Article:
AGHAGALLON mum Mary Gowdy has been overwhelmed by the response to her campaign to save cardiac paediatric services at the Royal after it was highlighted in the ‘Mail’.
Mrs Gowdy, whose son Nathan received life-saving treatment at the unit soon after he was born, said the campaign has received an unprecedented boost following last week’s ‘Mail’ article.
She revealed she had been inundated with people offering support to the campaign.
Also SDLP Upper Bann MLA Dolores Kelly has said local people badly affected by the closure of the Belfast-based cardiac service at the Royal face an uncertain time awaiting the verdict on its future.
Ms Kelly said: “Mary Gowdy is one of those people who know all too well the life-saving service she and her family received in Belfast. Ms Gowdy’s son, Nathan, received care at the Royal.”
Ms Kelly was speaking after the Health Minister, Edwin Poots, put to consultation proposals for the future of the service.
She said: “The Gowdy family have been personal friends and neighbours for a long time. And as such I’m well aware of the stress that has been caused and can only imagine if had they had to travel to Birmingham or elsewhere in England for this vital service, how they would have coped and, quite simply, how they would have survived.
“Indeed, Nathan’s mum has stated that she doesn’t think that he would have survived in his formative weeks, were it not for the presence of a regional service in Belfast.
“While we welcome and wait for the outcome of the consultation, which is important, and the fact that the minister has cited that he will look at an all-Ireland dimension, it’s also important to keep the pressure on if devolution is to mean anything to the very real issues that are affecting people.”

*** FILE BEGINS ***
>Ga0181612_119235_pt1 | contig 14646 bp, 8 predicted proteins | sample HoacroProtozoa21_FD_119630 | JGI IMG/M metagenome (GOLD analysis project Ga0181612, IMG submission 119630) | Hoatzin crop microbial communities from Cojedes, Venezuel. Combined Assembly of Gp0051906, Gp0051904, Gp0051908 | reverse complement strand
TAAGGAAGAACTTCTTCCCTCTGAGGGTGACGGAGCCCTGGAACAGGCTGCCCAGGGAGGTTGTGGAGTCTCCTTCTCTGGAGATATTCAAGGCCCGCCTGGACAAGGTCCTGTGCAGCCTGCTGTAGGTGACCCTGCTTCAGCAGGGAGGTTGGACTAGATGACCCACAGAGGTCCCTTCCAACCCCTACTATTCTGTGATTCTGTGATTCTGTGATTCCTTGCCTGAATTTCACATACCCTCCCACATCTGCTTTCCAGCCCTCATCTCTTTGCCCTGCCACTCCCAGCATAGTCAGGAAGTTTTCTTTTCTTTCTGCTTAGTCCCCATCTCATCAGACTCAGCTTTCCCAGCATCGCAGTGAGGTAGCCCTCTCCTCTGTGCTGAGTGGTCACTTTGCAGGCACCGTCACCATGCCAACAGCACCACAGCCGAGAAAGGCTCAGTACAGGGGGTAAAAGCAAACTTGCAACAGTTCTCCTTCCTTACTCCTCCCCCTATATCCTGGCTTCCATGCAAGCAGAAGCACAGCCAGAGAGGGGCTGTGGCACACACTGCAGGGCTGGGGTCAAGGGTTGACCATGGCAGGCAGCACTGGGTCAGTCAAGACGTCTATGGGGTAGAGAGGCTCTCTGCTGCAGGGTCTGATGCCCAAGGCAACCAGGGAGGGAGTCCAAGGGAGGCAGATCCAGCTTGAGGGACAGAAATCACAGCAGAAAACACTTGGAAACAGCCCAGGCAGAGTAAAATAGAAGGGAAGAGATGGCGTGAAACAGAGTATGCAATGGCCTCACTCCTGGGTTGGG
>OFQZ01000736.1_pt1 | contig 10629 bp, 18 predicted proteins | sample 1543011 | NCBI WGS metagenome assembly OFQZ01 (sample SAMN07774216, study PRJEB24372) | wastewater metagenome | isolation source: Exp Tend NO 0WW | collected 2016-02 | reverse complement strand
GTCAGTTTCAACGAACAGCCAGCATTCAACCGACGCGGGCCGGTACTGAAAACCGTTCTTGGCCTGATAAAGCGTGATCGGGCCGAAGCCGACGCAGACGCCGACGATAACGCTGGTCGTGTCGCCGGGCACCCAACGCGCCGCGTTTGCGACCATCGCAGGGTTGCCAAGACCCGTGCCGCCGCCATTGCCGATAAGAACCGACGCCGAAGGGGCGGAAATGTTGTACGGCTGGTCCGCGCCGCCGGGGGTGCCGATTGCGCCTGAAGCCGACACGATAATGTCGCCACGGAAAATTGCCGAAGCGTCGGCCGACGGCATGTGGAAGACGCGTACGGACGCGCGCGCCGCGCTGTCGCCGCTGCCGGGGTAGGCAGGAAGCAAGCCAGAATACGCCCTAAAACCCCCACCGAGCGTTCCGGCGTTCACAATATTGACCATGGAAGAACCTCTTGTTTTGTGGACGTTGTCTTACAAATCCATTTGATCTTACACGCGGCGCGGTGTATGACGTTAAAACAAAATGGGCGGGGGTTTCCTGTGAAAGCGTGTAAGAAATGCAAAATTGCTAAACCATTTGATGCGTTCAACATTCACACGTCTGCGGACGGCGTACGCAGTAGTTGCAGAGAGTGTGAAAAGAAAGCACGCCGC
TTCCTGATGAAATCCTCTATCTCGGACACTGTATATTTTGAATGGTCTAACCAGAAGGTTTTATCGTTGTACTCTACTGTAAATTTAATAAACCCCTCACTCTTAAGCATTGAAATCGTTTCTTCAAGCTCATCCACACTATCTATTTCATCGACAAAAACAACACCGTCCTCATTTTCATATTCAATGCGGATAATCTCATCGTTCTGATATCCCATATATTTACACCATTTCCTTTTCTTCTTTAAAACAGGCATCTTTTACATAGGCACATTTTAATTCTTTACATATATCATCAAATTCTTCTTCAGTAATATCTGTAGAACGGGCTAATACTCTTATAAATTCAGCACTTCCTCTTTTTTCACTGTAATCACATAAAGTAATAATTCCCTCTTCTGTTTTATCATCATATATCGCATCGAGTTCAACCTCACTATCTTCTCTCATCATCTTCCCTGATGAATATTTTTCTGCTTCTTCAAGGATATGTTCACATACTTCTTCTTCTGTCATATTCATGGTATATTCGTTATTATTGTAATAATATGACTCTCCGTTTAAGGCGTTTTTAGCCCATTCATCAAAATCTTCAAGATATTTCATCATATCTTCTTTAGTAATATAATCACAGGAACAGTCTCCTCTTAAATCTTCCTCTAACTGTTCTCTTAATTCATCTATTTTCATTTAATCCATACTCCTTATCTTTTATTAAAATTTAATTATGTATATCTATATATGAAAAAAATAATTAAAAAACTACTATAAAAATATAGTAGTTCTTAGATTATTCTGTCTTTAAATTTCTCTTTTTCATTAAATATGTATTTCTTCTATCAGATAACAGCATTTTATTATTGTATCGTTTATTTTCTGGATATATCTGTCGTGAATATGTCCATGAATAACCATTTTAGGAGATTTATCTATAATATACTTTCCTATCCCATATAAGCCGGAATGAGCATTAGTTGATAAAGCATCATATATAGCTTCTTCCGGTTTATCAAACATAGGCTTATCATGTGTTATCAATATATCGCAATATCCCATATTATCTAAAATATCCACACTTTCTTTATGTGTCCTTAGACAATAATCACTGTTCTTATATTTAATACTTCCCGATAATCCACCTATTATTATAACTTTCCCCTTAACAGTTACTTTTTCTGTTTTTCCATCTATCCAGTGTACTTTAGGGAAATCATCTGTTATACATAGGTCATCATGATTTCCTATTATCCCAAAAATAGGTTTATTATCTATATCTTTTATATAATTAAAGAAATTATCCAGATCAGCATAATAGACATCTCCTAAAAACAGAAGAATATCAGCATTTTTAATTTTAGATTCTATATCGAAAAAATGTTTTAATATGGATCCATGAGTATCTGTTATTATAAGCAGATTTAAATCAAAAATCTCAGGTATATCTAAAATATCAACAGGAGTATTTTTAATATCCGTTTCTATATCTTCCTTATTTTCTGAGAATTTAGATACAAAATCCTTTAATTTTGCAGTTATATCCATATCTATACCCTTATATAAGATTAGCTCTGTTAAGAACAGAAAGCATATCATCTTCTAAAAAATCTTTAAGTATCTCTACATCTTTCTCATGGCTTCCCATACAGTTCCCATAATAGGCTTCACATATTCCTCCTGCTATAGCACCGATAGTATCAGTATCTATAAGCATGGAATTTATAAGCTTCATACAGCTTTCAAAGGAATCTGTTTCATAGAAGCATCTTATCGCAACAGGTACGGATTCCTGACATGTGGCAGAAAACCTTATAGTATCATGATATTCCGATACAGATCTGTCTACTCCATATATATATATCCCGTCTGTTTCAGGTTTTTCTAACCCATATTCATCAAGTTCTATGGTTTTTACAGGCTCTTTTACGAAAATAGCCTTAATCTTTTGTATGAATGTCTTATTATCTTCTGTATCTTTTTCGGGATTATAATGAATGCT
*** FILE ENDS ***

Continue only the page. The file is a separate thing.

Campaigner Mary Gowdy fears the closure of the unit could mean other children who need emergency heart surgery could be at risk if they are forced to travel hundreds of miles for treatment.
Little Nathan was born in April 2005 and, at just a week old, he was rushed from Craigavon Hospital for a life-saving emergency operation at the Children’s Cardiology Unit.
“This undoubtedly saved his life,” said Mary.
The Health Minister has revealed that he has been discussing the provision of child heart surgery on an all-Ireland basis with his Dublin counterpart, James Reilly.
More than 124,000 people have signed a facebook petition calling for the retention of the unit.
Mr Poots told the assembly he could not ignore the views of eminent health professionals who had concluded the service was not sustainable and he believes a cross-border network for child heart surgery would be advantageous for both Northern Ireland and the Republic of Ireland.
The consultation period runs until December.